Last time I dropped a review here, A Tribe Called Quest had five albums. Now they have six and Lil’ Yachty is Grammy nominated. Correlation? None, I just wanted to put the two in a sentence together to piss off a reader (Rest in peace to the illustrious Phife and happy belated to the good man Q-Tip).
But today, I’m here to discuss an album by a young man who could have very easily fit in with A Tribe Called Quest back in the 90’s in some sort of way. I’m talking about Jozif Badmon. I’ve been a fan of Joey Bada$$ since his breakout tape 1999, which some hail as a classic mixtape (I’m not here to debate or discuss it), and since the release of that project Joey has slowly evolved from being this young boy who spits prisons after prisons, and more into a young man who tackles a bit more thought provoking or introspective topics. Tracks like “LongLiveSteelo” from his followup tape Summer Knights is a heartbreaking ode to the great Capital Steez, may his soul rest in peace, and tracks like “On & On” from his debut album B4.DA.$$ proved that he can REALLY spark the feels HEAVY. This was all maturity.
Still, with that being said I wasn’t too crazy about his debut album. I can’t say there was anything that I disliked about the project, but I left it wanting more, which can be looked at as bit of a double edge sword. Leading up to the release of this album he dropped a few singles, most notably the track “Devastated” which people seemed to really enjoy. Others looked at it with a bit of fear and skepticism, worrying that Joey Bada$$ was possibly going to go for a more commercial sound. A little reminiscent of when people reacted to Kendrick Lamr first released “i” before his album released. I’m sorry, but that’s not the last time you’ll see me bring up that album in relation to this one here. That being said, let’s get into this thing.1. Good Morning Amerikkka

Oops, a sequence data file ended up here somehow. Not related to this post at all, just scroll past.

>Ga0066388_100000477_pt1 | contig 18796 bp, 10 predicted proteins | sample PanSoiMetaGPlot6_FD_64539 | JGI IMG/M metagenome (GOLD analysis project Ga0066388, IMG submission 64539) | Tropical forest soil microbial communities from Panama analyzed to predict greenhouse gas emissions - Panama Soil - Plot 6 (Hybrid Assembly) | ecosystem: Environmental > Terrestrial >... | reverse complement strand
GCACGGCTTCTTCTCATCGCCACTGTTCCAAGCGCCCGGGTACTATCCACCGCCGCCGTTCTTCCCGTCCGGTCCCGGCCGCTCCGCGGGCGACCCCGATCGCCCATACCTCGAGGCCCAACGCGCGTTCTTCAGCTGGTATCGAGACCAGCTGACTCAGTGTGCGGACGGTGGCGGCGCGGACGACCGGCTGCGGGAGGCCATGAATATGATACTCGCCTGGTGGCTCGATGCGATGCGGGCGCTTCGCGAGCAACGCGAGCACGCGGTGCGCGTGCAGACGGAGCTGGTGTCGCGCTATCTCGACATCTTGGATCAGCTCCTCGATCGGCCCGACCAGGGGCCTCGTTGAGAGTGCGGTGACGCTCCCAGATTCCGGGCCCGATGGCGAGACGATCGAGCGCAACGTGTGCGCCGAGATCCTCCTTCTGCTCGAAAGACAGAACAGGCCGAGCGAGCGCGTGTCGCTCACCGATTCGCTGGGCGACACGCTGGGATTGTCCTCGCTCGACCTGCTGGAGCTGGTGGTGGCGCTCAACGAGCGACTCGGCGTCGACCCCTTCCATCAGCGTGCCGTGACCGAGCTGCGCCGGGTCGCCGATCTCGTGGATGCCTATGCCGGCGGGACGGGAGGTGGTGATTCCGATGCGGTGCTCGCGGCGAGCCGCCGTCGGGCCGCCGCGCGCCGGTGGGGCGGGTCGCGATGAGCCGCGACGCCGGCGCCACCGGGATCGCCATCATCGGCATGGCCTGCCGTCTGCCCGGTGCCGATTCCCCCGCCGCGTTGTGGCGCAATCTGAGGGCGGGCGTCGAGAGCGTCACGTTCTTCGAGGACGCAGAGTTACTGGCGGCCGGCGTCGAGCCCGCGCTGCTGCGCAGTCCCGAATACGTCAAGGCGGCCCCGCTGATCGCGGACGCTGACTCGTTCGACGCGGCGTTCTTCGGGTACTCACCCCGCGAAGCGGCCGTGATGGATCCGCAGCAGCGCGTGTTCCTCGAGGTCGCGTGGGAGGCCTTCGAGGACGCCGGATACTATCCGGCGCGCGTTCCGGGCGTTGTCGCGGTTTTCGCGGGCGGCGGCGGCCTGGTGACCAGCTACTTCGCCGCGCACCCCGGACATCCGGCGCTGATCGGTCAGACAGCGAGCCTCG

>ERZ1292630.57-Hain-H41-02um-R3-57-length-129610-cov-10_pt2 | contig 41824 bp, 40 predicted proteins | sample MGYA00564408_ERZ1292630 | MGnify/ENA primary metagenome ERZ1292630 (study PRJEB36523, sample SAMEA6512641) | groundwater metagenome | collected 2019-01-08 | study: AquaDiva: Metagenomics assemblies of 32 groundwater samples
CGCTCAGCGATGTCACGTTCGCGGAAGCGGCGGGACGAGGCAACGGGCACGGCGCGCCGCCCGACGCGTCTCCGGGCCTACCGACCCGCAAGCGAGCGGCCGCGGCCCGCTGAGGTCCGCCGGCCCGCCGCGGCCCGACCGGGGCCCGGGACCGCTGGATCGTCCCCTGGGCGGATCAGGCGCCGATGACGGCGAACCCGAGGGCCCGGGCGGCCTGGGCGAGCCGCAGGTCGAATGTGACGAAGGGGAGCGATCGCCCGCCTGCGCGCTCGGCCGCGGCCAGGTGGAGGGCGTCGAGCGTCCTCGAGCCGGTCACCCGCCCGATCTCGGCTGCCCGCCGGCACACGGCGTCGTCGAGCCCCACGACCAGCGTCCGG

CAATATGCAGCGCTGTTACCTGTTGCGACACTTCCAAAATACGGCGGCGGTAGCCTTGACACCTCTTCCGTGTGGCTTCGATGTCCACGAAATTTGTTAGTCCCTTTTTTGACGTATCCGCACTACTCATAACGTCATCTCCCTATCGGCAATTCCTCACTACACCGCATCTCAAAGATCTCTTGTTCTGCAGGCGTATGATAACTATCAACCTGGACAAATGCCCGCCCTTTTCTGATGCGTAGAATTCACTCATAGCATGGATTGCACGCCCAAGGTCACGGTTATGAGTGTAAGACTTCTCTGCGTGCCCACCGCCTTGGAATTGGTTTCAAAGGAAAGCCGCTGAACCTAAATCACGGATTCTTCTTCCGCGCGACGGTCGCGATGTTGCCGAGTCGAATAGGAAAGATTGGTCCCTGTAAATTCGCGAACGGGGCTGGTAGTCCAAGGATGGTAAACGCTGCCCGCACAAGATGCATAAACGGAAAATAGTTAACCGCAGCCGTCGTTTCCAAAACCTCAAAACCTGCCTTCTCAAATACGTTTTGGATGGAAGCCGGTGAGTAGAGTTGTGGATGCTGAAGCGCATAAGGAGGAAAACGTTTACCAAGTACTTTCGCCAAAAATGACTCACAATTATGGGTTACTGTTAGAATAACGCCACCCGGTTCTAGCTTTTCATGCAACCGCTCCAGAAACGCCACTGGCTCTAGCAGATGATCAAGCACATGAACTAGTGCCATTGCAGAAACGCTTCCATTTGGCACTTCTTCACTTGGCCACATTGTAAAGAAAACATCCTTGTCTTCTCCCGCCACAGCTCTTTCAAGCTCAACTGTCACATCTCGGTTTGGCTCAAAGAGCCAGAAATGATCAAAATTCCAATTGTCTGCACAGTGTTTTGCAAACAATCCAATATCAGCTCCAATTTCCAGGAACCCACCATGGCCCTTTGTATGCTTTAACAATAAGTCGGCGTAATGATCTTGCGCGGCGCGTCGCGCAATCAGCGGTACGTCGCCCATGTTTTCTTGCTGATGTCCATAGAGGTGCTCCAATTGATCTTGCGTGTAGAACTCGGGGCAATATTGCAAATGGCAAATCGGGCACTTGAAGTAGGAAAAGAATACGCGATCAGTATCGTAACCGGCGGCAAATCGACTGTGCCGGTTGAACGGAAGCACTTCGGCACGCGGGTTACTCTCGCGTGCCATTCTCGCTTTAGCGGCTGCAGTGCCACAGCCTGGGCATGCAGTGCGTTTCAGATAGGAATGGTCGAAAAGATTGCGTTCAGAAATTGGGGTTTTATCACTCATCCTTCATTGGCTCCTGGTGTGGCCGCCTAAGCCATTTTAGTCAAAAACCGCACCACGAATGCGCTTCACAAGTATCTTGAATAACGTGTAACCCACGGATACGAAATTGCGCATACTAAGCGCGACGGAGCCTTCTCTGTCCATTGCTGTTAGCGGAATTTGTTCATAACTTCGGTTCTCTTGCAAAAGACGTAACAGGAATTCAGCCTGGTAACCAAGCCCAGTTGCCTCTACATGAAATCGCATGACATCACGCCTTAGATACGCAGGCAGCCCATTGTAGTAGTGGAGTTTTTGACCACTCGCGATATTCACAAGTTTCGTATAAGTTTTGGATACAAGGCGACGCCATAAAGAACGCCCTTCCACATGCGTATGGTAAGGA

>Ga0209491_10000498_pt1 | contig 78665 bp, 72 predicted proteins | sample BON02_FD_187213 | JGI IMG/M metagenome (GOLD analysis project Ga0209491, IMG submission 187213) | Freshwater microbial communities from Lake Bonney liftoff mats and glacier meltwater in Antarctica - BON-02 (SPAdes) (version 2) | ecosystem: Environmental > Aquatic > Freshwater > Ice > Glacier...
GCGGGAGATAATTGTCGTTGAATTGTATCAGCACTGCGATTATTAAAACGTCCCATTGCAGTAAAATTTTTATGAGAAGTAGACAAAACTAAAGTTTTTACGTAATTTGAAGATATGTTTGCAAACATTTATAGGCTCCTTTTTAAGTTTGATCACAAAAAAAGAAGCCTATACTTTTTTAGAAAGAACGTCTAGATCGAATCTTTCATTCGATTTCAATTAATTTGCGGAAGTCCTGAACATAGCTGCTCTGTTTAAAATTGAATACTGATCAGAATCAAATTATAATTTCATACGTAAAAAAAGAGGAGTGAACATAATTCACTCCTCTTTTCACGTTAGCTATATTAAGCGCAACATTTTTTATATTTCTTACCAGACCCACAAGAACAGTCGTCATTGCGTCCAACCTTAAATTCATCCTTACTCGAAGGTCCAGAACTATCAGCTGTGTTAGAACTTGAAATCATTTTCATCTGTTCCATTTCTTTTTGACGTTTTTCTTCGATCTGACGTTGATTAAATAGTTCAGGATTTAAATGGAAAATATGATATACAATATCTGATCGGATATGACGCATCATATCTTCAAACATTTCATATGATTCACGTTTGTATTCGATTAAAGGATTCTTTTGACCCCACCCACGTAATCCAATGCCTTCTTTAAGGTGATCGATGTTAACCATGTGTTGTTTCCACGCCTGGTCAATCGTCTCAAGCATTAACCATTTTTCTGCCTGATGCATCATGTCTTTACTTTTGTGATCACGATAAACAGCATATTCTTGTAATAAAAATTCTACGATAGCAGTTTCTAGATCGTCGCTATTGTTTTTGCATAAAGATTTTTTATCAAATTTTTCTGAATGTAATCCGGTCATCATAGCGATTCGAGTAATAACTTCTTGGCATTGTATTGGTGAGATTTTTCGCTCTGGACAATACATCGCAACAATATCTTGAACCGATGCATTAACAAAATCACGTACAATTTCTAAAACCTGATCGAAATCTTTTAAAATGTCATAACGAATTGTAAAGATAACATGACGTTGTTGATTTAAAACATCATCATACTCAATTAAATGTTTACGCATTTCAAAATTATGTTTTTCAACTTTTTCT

Produced by DJ Khalil
10 seconds in and I’m already rubbing my hands like Birdman after burying $100 million in backyard. It’s a pretty short track, but it’s a really great way to set the mood and start the album off. Lyrically, it pretty much gives you a synopsis of what you’re in for. Freedom, racism, and Amerikkka.
America my masseuse, massaging’ my back
Tryna act like, she ain’t gonna do me like Pratt.
Love it. What more can I say?
Holy cross on my back got a bullseye on it
I gotta get stoned to fulfill my moment
2. For My People
Produced by DJ Khalil & 1-900
The way the intro track transitions to this one here is soooooooo smooth. It honestly just feels like it’s all one track together.
While I do think the production on this track here is solid as hell, and lyrically the track is pretty top notch…I’m not the biggest fan of the chorus. It has it’s moments, but I’m pretty indifferent about it. Outside of that though, the track is pretty great. It’s Joey stating that he is on mission for his people. A mission to stay alive and take a stand to be a voice to speak on the unjust inequalities he sees in his everyday life.
Music is a form of expression
I’ma use mine just to teach you a lesson
Rule one: this microphone’s a weapon
I’m shootin’ out the action manifested and my passion
Never resting’, I’m surpassing’ the expectancy of life in my direction
Solid track. I dig it. Hopefully the chorus grows on me.
They don’t wanna see you fly, they just gonna shoot your wings
Produced by 1-900 & Kirk Knight
(Shoutout to Zianna Oliphant representing for the young Black community in Charlotte, North Carolina.)
AYE, YOUNG JOZIF GOT SOMETHING TO SAY! He just wants to see his people empowered.
Love this track. The production is soul touching and the performance Joey gives here is A1. He’s got two verses here and he starts the first off with:
Now everybody got problems, yeah
But wouldn’t know what way to solve ’em
And the second with:
Now everybody got vices, yeah
But wouldn’t know what good advice is
My take on it is, everybody has problems and struggles, but people don’t really put in the effort to fix them. They settle instead of making necessary sacrifices for the greater good in the long-term.